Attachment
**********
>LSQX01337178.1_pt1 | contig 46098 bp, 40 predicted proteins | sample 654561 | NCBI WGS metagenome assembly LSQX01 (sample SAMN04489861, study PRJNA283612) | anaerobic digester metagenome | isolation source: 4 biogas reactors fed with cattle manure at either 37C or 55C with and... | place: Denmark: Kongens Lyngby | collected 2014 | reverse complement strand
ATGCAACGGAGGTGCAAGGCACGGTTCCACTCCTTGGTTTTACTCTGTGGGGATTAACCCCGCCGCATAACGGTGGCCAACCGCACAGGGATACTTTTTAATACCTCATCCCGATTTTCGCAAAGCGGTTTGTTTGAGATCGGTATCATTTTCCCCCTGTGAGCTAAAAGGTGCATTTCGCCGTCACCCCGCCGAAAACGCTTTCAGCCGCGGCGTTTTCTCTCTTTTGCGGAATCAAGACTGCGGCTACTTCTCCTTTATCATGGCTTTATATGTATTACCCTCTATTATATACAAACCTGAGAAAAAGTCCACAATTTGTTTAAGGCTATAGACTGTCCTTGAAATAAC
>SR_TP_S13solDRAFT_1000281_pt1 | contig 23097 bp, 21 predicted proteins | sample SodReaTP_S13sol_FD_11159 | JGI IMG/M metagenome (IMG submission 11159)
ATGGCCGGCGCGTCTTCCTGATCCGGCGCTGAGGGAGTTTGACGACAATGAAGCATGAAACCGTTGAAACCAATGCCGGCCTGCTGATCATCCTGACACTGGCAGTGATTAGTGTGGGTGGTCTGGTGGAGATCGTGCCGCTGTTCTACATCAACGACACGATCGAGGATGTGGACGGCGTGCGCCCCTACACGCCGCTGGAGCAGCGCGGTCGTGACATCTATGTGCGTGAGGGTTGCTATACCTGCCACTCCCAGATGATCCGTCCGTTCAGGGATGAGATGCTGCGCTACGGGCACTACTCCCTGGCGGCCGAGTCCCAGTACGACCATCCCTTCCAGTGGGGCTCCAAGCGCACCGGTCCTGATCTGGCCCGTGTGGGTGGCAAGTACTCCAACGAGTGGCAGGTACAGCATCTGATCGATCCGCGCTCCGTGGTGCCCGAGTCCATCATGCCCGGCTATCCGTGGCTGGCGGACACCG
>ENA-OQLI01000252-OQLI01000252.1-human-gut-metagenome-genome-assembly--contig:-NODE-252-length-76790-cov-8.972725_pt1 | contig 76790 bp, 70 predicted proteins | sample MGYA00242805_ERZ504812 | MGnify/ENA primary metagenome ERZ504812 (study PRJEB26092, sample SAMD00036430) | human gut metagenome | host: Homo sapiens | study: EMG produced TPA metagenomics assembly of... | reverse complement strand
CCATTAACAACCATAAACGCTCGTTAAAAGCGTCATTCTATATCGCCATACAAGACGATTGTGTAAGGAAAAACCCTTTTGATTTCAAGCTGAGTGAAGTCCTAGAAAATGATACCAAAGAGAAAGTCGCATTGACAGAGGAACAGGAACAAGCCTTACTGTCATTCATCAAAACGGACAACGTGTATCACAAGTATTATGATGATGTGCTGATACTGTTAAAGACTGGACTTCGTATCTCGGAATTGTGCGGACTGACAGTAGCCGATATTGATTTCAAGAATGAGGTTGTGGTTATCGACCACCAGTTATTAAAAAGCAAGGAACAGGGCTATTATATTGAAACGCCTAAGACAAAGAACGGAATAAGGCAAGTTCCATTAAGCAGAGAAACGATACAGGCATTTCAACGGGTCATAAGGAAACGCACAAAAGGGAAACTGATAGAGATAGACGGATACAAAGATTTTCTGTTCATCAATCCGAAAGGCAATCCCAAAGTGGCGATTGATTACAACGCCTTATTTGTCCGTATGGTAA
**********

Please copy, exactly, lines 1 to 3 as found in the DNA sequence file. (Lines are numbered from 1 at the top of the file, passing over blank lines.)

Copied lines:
>LSQX01337178.1_pt1 | contig 46098 bp, 40 predicted proteins | sample 654561 | NCBI WGS metagenome assembly LSQX01 (sample SAMN04489861, study PRJNA283612) | anaerobic digester metagenome | isolation source: 4 biogas reactors fed with cattle manure at either 37C or 55C with and... | place: Denmark: Kongens Lyngby | collected 2014 | reverse complement strand
ATGCAACGGAGGTGCAAGGCACGGTTCCACTCCTTGGTTTTACTCTGTGGGGATTAACCCCGCCGCATAACGGTGGCCAACCGCACAGGGATACTTTTTAATACCTCATCCCGATTTTCGCAAAGCGGTTTGTTTGAGATCGGTATCATTTTCCCCCTGTGAGCTAAAAGGTGCATTTCGCCGTCACCCCGCCGAAAACGCTTTCAGCCGCGGCGTTTTCTCTCTTTTGCGGAATCAAGACTGCGGCTACTTCTCCTTTATCATGGCTTTATATGTATTACCCTCTATTATATACAAACCTGAGAAAAAGTCCACAATTTGTTTAAGGCTATAGACTGTCCTTGAAATAAC
>SR_TP_S13solDRAFT_1000281_pt1 | contig 23097 bp, 21 predicted proteins | sample SodReaTP_S13sol_FD_11159 | JGI IMG/M metagenome (IMG submission 11159)